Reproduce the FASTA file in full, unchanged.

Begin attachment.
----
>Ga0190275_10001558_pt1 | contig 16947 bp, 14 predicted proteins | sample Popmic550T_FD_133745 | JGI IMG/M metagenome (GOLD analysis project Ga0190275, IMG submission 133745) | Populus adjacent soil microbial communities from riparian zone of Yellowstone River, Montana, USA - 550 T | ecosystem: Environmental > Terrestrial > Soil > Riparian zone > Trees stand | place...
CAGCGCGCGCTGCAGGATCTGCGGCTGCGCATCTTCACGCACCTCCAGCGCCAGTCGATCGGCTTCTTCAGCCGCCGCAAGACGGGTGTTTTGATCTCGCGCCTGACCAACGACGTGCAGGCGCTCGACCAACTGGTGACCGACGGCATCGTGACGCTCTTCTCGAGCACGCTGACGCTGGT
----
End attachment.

>Ga0190275_10001558_pt1 | contig 16947 bp, 14 predicted proteins | sample Popmic550T_FD_133745 | JGI IMG/M metagenome (GOLD analysis project Ga0190275, IMG submission 133745) | Populus adjacent soil microbial communities from riparian zone of Yellowstone River, Montana, USA - 550 T | ecosystem: Environmental > Terrestrial > Soil > Riparian zone > Trees stand | place...
CAGCGCGCGCTGCAGGATCTGCGGCTGCGCATCTTCACGCACCTCCAGCGCCAGTCGATCGGCTTCTTCAGCCGCCGCAAGACGGGTGTTTTGATCTCGCGCCTGACCAACGACGTGCAGGCGCTCGACCAACTGGTGACCGACGGCATCGTGACGCTCTTCTCGAGCACGCTGACGCTGGT